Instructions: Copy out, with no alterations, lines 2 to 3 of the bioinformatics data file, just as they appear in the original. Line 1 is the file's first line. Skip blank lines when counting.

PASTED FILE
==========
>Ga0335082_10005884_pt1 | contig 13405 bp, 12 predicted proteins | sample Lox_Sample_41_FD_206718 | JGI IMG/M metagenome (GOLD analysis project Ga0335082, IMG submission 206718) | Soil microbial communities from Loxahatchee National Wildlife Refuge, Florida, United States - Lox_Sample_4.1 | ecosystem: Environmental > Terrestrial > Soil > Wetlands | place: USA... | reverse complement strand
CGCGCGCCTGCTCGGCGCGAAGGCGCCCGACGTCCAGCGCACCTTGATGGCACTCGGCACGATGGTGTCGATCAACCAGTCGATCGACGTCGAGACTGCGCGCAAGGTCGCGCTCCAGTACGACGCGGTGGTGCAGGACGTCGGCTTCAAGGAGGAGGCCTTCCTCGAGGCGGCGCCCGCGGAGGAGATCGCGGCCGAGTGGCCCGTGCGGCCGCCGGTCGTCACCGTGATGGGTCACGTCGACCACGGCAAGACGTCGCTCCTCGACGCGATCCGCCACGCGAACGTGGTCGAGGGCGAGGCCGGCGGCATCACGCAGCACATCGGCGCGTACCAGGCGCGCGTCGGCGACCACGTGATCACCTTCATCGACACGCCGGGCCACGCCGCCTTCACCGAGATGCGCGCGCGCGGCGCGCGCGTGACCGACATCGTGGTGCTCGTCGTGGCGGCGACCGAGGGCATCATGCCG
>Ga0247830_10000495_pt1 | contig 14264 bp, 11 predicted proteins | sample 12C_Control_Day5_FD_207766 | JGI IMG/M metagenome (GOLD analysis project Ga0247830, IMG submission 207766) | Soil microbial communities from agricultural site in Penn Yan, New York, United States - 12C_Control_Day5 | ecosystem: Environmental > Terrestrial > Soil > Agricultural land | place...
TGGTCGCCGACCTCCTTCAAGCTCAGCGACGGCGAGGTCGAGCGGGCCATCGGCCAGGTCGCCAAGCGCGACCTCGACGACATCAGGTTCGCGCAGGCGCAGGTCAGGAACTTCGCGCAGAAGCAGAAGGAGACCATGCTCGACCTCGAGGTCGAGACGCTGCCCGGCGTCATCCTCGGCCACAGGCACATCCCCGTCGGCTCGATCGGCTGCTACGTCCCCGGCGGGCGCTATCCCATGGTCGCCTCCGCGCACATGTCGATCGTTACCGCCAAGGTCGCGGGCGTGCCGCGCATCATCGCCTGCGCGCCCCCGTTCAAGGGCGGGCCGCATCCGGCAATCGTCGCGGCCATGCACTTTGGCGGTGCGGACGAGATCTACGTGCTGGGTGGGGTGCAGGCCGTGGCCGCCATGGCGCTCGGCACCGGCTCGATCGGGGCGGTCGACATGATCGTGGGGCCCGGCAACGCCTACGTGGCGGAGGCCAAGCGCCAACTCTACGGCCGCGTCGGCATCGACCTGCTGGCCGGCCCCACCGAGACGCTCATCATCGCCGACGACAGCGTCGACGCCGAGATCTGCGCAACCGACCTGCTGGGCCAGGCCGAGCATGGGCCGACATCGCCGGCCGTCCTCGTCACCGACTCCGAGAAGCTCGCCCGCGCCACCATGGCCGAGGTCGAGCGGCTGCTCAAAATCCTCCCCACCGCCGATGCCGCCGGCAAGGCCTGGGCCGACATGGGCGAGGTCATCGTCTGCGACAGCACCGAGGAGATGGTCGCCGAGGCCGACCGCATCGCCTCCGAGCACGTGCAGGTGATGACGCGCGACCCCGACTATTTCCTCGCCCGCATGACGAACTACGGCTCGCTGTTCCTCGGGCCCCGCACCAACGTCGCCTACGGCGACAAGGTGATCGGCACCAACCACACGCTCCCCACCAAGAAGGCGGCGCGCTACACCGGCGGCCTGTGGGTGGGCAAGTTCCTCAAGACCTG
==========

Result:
CGCGCGCCTGCTCGGCGCGAAGGCGCCCGACGTCCAGCGCACCTTGATGGCACTCGGCACGATGGTGTCGATCAACCAGTCGATCGACGTCGAGACTGCGCGCAAGGTCGCGCTCCAGTACGACGCGGTGGTGCAGGACGTCGGCTTCAAGGAGGAGGCCTTCCTCGAGGCGGCGCCCGCGGAGGAGATCGCGGCCGAGTGGCCCGTGCGGCCGCCGGTCGTCACCGTGATGGGTCACGTCGACCACGGCAAGACGTCGCTCCTCGACGCGATCCGCCACGCGAACGTGGTCGAGGGCGAGGCCGGCGGCATCACGCAGCACATCGGCGCGTACCAGGCGCGCGTCGGCGACCACGTGATCACCTTCATCGACACGCCGGGCCACGCCGCCTTCACCGAGATGCGCGCGCGCGGCGCGCGCGTGACCGACATCGTGGTGCTCGTCGTGGCGGCGACCGAGGGCATCATGCCG
>Ga0247830_10000495_pt1 | contig 14264 bp, 11 predicted proteins | sample 12C_Control_Day5_FD_207766 | JGI IMG/M metagenome (GOLD analysis project Ga0247830, IMG submission 207766) | Soil microbial communities from agricultural site in Penn Yan, New York, United States - 12C_Control_Day5 | ecosystem: Environmental > Terrestrial > Soil > Agricultural land | place...